Fd: What would you recommend to the starting photographer and to the anglers that want to have better pictures of their fishing trips and catches?
DA: Take the time to learn the process and don’t just rely on your new DSLR to do all your work. Never blame your camera for not getting the image you want.
Fd: You have been travelling all over the world for years because of fishing...
Fly Fishing photography has allowed me to go some great places on this planet. However it is a small slice of what I shoot professionally. I have been fortunate to visit 5 of the 7 continents chasing Kayakers, Skiers, Snowboarders and cultural outlets alike.
A) Which are your favorite fresh and saltwater spots?
DA: That is a tough question to pinpoint specific spots, BC is the most unique location for Steelhead that I have made it to. Argentina tops the list for trout in a foreign country. I was fortunate that two college buddies, Travis Smith and Rance Rathie, started a fly fishing operation in Patagonia. It opened my eyes to low pressure rivers and creeks allowing for more frequent hook ups with large trout. However Montana will always be my first pick to fish for trout, coming down to local knowledge and the amount of accessible water.I am a rookie in the Salt water world, Cuba was amazing not only for fly fishing but its mystique. Catching Rooster Fish in The Sea of Cortez would have to be my on my list of most unique experiences.
B) Could you tell us some of your best memories from your trips? Any funny story or risky situation that you recall?
One situation that is comical in hind sight and risky at the same time would have to be stuck on the outside of security trying to depart from Cuba. I was there with the editor of the Drake and we forgot about the potential of having an exit tax to pay on departure so we had spent all our local currency in haste thinking we would soon be able to use our US based debit/credit cards. After postponing the flight Tom convinced one of the flight attendants to loan us money until we got to Mexico to pay my exit tax. I couldn’t even convince a Cuban national to buy my smart phone for $40 to get me out of the country.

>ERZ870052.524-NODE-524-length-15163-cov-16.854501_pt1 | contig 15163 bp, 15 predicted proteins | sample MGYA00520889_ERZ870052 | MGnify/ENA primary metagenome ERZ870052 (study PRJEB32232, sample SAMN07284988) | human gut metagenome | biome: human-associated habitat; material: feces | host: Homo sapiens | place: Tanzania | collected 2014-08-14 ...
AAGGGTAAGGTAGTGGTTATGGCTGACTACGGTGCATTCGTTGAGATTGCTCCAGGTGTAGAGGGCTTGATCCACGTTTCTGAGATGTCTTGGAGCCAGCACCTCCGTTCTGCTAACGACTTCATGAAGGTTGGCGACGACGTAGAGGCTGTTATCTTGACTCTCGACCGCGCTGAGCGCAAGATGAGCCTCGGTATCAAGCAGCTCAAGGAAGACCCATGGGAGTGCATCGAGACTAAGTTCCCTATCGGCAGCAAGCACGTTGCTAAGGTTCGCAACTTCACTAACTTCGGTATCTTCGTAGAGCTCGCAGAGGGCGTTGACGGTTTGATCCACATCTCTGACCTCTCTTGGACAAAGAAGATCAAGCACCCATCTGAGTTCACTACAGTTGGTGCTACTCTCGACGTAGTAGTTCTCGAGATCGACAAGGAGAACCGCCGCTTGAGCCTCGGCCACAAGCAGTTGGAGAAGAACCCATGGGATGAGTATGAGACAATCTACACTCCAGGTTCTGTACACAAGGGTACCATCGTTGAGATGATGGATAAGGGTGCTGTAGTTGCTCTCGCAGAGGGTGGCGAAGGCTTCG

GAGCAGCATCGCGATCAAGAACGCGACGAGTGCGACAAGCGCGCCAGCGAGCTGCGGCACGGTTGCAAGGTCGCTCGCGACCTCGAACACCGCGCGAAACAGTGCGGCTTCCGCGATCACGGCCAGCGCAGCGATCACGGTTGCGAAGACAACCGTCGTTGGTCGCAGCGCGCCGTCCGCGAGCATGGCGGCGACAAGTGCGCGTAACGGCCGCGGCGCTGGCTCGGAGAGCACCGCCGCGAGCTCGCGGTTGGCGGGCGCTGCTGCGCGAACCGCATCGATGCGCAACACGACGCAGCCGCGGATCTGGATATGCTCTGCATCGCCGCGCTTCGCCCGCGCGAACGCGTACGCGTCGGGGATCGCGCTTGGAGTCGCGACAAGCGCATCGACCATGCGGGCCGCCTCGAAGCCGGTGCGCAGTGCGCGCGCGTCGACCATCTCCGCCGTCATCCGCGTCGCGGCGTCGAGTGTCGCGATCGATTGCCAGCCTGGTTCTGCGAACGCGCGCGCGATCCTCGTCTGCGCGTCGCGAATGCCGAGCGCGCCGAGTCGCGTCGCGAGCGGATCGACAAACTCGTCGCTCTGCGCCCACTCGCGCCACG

C) Any special memories of the people you fished and worked with in your trips?
So many, the fishing world at the core is filled with so many incredible people. My Grandfather would be number one, to see him catch a fish is one of the best feelings in the world. Last year I had the opportunity to travel to the country of Georgia to explore the potential of their rivers. We found a tough scenario but met some incredible local fishermen and one in particular will always be dear to me. Loseb Ninoshvili (Soso) was not only our tour guide while we were visitng but he became an unforgettable friend that showed us how “easy” it was to catch a river trout when we became perplexed by the rivers of Tusheti.
Fd: Do you have spots and species in your bucket list?
DA: Roping in the state record Mountain Whitefish in Montana is a goal I have set. As for species outside of my home waters I would have say hooking into a White Amur would be next on my list.
Fd: What is it that you enjoy the most about your job?
DA: The people you meet around every corner. It could be across the globe or a few blocks away.
Fd: As a final point, what does fly-fishing mean for you?
DA: Fishing to me is a way to check out, especially when the camera is in the truck. It is about the deep breath when you realize there is fish in this water, I don’t need to catch em all or the biggest one but just enjoy the connection and how lucky we are to be in this place.